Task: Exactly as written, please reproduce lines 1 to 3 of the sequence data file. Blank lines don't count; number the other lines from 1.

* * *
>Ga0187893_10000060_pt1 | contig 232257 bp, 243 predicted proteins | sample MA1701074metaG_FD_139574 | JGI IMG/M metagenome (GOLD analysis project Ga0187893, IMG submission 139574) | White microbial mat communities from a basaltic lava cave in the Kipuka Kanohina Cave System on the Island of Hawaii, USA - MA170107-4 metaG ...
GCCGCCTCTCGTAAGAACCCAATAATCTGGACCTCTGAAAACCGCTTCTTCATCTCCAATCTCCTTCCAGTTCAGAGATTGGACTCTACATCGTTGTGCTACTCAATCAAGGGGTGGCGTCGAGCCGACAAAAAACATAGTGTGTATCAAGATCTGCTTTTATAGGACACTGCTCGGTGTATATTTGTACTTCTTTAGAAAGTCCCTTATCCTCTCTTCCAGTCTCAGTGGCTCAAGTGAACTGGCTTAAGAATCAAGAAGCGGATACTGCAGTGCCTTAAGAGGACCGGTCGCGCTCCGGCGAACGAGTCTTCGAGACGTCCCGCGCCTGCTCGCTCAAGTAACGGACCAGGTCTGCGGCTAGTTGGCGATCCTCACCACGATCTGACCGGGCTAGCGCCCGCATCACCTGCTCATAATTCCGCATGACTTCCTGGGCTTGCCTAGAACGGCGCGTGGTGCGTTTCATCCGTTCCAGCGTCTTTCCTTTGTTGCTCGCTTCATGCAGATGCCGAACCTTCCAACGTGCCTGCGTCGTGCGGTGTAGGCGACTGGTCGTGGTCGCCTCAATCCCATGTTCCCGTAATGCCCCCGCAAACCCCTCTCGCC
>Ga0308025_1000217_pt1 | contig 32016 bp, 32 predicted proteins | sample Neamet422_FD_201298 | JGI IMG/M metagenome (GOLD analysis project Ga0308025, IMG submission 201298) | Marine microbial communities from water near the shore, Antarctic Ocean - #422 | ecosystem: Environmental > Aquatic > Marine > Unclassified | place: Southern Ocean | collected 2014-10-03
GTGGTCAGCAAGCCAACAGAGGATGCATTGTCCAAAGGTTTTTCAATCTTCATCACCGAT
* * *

>Ga0187893_10000060_pt1 | contig 232257 bp, 243 predicted proteins | sample MA1701074metaG_FD_139574 | JGI IMG/M metagenome (GOLD analysis project Ga0187893, IMG submission 139574) | White microbial mat communities from a basaltic lava cave in the Kipuka Kanohina Cave System on the Island of Hawaii, USA - MA170107-4 metaG ...
GCCGCCTCTCGTAAGAACCCAATAATCTGGACCTCTGAAAACCGCTTCTTCATCTCCAATCTCCTTCCAGTTCAGAGATTGGACTCTACATCGTTGTGCTACTCAATCAAGGGGTGGCGTCGAGCCGACAAAAAACATAGTGTGTATCAAGATCTGCTTTTATAGGACACTGCTCGGTGTATATTTGTACTTCTTTAGAAAGTCCCTTATCCTCTCTTCCAGTCTCAGTGGCTCAAGTGAACTGGCTTAAGAATCAAGAAGCGGATACTGCAGTGCCTTAAGAGGACCGGTCGCGCTCCGGCGAACGAGTCTTCGAGACGTCCCGCGCCTGCTCGCTCAAGTAACGGACCAGGTCTGCGGCTAGTTGGCGATCCTCACCACGATCTGACCGGGCTAGCGCCCGCATCACCTGCTCATAATTCCGCATGACTTCCTGGGCTTGCCTAGAACGGCGCGTGGTGCGTTTCATCCGTTCCAGCGTCTTTCCTTTGTTGCTCGCTTCATGCAGATGCCGAACCTTCCAACGTGCCTGCGTCGTGCGGTGTAGGCGACTGGTCGTGGTCGCCTCAATCCCATGTTCCCGTAATGCCCCCGCAAACCCCTCTCGCC
>Ga0308025_1000217_pt1 | contig 32016 bp, 32 predicted proteins | sample Neamet422_FD_201298 | JGI IMG/M metagenome (GOLD analysis project Ga0308025, IMG submission 201298) | Marine microbial communities from water near the shore, Antarctic Ocean - #422 | ecosystem: Environmental > Aquatic > Marine > Unclassified | place: Southern Ocean | collected 2014-10-03